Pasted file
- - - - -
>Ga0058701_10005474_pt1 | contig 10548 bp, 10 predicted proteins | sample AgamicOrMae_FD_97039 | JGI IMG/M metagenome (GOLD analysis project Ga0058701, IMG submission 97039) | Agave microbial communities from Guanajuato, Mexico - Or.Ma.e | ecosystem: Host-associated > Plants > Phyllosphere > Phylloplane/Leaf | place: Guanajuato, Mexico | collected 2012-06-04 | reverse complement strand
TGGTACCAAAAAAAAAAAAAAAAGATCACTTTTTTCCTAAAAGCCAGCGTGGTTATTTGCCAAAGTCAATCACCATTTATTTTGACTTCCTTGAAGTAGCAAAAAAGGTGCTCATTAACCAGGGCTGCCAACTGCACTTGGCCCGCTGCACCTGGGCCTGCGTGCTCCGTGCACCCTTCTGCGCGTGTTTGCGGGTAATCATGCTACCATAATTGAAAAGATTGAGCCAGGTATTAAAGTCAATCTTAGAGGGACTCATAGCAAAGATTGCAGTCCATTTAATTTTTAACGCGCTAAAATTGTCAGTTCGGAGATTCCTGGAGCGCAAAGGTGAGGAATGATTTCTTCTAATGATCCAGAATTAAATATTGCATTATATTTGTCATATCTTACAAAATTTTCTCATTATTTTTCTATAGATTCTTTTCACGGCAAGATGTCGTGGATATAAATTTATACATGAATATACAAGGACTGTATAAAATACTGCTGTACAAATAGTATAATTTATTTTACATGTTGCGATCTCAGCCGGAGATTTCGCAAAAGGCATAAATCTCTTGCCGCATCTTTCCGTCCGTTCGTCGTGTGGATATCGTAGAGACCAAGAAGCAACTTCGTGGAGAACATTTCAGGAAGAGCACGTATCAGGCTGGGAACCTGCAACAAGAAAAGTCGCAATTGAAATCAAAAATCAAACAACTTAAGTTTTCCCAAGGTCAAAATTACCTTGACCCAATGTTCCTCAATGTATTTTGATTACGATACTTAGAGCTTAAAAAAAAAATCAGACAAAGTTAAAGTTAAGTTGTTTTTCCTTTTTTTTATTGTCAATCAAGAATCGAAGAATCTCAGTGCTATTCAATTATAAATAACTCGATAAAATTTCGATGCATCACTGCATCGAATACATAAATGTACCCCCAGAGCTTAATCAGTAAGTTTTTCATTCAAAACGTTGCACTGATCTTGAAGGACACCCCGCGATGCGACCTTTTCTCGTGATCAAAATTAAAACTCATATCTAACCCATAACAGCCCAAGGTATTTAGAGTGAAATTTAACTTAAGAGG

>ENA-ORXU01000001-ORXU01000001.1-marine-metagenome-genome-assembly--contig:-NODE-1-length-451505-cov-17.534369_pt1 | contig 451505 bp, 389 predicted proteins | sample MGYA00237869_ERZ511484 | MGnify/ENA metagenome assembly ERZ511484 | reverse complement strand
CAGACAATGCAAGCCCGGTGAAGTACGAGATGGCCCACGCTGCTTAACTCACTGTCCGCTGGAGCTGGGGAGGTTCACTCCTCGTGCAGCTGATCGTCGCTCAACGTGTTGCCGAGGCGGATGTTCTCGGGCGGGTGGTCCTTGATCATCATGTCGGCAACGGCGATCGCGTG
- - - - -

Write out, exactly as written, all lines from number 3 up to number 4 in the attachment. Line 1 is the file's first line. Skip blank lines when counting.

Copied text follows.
>ENA-ORXU01000001-ORXU01000001.1-marine-metagenome-genome-assembly--contig:-NODE-1-length-451505-cov-17.534369_pt1 | contig 451505 bp, 389 predicted proteins | sample MGYA00237869_ERZ511484 | MGnify/ENA metagenome assembly ERZ511484 | reverse complement strand
CAGACAATGCAAGCCCGGTGAAGTACGAGATGGCCCACGCTGCTTAACTCACTGTCCGCTGGAGCTGGGGAGGTTCACTCCTCGTGCAGCTGATCGTCGCTCAACGTGTTGCCGAGGCGGATGTTCTCGGGCGGGTGGTCCTTGATCATCATGTCGGCAACGGCGATCGCGTG